Jane Van Ryan
Posted August 12, 2010
The Environmental Protection Agency (EPA) had hoped to hold hearings on hydraulic fracturing in New York this week. They were scheduled at Binghamton University, but when it was learned that potentially thousands of people would attend, the EPA moved them to a larger venue in Syracuse, 65 miles north. The move prompted howls among groups who had planned to fly-in from all over the country, leading EPA to postpone the hearings until next month.
The fact that thousands would flock to a hearing about a time-honored oil field practice is indicative of the concern--and misperceptions--that swirl around hydraulic fracturing. Andy Leahy of Syracuse has concluded that "anti-fracking propagandists...have orchestrated a virally contagious chorus of spin, distortion and untruth."
In a letter to his local newspaper, Leahy cites a couple of examples. For instance, he says there is no truth to the claim that the oil and natural gas industry received special treatment when Congress chose not to regulate hydraulic fracturing under the Safe Drinking Water Act. As he explains:
"For more than two decades since passage in 1974, no one in authority on any state or federal level interpreted underground injection control as encompassing oil and gas well 'stimulation,' or fracturing, as had long been routinely deployed during development of these resources. Then in the late 1990s, there was a very effective lawsuit brought by an environmental group having to do with hydraulic fracturing for coalbed methane in Alabama. This environmental challenger won a series of rulings on the question of whether hydraulic fracture for exploration purposes shouldn't be treated as essentially equivalent to underground injection for disposal purposes. That judge agreed with the environmentalists, and this ultimately compelled creation of an ad hoc federal regulatory program overseeing hydraulic fracture -- but it only had jurisdiction in Alabama.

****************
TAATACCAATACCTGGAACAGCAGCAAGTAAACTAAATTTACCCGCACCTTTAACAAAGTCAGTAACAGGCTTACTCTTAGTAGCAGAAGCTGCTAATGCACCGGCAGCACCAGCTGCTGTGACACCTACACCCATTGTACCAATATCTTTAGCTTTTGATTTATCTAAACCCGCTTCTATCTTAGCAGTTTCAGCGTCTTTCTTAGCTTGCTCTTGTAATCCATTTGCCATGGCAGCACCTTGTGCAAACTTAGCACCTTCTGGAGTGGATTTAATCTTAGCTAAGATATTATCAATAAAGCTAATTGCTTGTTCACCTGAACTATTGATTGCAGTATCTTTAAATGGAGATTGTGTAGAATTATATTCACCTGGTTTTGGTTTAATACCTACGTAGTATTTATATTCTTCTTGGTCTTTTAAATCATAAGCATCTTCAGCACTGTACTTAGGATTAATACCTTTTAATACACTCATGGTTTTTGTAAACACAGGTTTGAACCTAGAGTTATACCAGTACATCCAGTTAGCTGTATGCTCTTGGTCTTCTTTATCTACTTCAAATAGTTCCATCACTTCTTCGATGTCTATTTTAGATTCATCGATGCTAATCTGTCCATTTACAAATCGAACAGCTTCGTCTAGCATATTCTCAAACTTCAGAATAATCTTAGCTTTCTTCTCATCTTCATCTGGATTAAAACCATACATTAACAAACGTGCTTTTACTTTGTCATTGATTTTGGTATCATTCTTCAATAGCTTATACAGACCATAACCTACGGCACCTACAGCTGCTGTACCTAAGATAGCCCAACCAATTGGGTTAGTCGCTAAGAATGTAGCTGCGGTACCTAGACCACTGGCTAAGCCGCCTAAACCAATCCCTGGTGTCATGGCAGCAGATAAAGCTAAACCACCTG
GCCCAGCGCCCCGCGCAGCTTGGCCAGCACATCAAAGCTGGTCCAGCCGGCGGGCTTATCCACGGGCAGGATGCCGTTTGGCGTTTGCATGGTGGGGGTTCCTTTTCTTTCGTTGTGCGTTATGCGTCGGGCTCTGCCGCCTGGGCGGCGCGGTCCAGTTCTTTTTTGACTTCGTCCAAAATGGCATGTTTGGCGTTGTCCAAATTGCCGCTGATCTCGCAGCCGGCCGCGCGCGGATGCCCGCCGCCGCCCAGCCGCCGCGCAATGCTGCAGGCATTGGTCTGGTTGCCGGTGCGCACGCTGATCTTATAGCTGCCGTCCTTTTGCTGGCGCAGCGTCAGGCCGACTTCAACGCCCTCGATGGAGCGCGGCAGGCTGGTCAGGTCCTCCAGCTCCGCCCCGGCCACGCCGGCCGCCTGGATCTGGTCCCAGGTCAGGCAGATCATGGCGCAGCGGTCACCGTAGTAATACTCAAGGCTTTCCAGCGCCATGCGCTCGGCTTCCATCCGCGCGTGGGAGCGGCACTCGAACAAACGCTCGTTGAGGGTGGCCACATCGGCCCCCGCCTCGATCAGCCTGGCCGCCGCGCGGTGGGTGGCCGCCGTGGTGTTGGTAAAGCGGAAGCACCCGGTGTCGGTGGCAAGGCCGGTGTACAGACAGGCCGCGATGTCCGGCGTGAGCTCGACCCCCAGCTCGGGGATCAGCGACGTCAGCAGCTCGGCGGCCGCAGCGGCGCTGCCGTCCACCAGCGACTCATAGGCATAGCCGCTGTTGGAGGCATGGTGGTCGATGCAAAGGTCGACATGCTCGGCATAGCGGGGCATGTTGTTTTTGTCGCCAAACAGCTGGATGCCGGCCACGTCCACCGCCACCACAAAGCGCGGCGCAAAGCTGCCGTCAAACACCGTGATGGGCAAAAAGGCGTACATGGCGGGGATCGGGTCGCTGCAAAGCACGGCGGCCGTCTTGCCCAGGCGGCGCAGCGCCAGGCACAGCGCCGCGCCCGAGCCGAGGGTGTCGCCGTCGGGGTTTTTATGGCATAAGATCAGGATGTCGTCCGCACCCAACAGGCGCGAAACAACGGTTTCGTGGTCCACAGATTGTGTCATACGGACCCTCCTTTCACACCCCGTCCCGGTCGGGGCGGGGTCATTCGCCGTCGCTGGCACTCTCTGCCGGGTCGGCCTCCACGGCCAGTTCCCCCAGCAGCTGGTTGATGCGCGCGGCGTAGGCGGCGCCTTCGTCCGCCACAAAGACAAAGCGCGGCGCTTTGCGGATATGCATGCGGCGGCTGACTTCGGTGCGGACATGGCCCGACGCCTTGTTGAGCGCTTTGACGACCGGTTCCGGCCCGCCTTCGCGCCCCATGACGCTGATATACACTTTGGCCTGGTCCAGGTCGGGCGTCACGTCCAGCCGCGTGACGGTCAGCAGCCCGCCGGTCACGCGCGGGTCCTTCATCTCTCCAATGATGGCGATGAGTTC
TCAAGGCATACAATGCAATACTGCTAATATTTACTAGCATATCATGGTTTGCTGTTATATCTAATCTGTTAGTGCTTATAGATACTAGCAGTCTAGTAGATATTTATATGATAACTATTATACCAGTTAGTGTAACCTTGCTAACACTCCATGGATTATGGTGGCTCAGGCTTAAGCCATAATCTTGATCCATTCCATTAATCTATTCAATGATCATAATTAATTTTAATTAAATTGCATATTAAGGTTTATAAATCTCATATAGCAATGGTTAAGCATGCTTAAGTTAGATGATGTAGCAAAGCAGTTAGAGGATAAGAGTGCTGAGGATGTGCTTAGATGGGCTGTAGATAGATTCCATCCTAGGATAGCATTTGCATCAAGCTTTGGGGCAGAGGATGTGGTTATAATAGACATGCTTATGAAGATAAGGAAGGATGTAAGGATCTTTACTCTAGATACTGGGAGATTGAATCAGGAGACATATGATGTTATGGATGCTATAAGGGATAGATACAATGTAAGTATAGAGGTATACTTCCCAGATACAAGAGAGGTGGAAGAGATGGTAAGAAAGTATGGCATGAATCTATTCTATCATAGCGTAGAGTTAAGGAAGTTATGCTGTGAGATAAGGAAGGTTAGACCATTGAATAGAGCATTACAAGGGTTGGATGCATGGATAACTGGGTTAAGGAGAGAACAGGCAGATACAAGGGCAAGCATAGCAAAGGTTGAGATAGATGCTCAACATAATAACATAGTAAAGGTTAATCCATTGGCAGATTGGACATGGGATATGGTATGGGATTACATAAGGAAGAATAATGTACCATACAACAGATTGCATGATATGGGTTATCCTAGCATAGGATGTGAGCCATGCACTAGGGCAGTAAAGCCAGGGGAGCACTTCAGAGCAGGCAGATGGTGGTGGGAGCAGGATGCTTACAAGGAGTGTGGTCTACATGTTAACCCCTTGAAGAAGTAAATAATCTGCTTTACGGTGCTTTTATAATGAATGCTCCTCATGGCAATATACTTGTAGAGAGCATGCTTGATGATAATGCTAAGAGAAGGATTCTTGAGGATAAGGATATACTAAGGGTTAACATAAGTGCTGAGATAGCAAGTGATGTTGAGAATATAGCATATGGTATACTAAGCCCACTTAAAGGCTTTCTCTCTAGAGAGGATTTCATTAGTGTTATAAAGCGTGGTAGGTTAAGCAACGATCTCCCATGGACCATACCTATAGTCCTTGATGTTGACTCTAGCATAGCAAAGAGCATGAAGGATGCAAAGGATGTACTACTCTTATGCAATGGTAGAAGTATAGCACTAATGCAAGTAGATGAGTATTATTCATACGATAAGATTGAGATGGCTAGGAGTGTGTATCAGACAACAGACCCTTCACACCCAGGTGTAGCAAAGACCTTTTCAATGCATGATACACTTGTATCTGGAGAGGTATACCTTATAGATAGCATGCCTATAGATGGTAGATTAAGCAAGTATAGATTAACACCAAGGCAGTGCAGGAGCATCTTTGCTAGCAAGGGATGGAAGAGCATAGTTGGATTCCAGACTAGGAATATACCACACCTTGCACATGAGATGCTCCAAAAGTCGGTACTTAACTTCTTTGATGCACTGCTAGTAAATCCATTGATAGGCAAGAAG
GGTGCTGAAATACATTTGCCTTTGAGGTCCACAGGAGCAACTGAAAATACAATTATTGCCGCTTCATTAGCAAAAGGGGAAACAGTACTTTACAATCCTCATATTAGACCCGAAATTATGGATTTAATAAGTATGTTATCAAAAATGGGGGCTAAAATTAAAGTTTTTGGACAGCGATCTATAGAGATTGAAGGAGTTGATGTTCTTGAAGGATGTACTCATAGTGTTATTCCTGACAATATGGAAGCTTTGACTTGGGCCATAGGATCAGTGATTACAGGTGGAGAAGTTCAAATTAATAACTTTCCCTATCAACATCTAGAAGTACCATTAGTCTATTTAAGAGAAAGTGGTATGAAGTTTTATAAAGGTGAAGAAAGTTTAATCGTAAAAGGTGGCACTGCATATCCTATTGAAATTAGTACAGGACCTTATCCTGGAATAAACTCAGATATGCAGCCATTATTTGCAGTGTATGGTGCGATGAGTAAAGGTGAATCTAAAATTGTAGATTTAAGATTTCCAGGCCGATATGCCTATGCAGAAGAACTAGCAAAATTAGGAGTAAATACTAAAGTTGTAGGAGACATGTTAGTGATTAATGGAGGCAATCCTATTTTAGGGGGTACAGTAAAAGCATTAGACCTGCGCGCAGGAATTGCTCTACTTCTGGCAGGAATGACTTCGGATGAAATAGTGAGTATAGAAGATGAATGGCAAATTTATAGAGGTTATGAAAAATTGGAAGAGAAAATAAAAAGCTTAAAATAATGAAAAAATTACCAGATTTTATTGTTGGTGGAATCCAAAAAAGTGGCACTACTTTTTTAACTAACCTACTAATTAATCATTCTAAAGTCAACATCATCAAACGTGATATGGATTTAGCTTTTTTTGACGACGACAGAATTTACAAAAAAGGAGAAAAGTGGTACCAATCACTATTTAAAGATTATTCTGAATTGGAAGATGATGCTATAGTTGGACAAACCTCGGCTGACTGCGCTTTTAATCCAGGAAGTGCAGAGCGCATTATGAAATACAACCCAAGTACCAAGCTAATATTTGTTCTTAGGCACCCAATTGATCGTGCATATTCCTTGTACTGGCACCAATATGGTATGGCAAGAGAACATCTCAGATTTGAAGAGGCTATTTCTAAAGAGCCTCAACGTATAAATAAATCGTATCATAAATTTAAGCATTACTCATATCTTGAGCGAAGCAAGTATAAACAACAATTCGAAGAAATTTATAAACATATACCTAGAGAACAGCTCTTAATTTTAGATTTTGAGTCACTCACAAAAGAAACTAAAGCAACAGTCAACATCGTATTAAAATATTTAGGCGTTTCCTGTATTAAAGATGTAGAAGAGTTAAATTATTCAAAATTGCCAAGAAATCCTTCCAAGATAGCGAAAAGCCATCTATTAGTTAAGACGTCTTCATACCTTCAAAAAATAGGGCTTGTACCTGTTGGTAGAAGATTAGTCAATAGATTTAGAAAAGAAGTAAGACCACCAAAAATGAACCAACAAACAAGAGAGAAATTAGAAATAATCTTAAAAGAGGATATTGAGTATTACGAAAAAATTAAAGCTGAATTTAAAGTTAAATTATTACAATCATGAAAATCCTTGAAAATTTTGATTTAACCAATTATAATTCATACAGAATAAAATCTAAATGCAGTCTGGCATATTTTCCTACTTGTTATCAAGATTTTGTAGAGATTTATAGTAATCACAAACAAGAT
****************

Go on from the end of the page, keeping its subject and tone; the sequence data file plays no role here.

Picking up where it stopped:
"The Energy Policy Act of 2005, among many other things, rendered this Alabama legal decision ineffective by clarifying congressional intent within SDWA [Safe Water Drinking Act]. It said clearly that hydraulic fracturing was not meant, and was never meant, by Congress to be covered under the federal underground injection control program. So that's the exemption, the so-called 'Halliburton loophole.' It just confirmed the status quo, which is that the states remain the primary regulators of oil and gas exploration activity."
Leahy ends his letter-to-the-editor by saying, "I just really wish we could have an honest debate..." I agree wholeheartedly.
Hydraulic fracturing has been used in one million wells during the past 60 years, and there is not one confirmed case of groundwater contamination. For the facts on hydraulic fracturing, check out the information here.
ABOUT THE AUTHOR
Jane Van Ryan was formerly senior communications manager and new media advisor at the American Petroleum Institute (API), where she wrote blog posts and produced podcasts and videos. Before coming to API, Jane managed communications for a large science and engineering corporation, and for a top-tier research and engineering university. A few years ago, you might have seen her in your living room when she delivered the news on television. Jane officially retired from API in 2011 and now freelances as an independent communications consultant when not gardening at her farm in Virginia.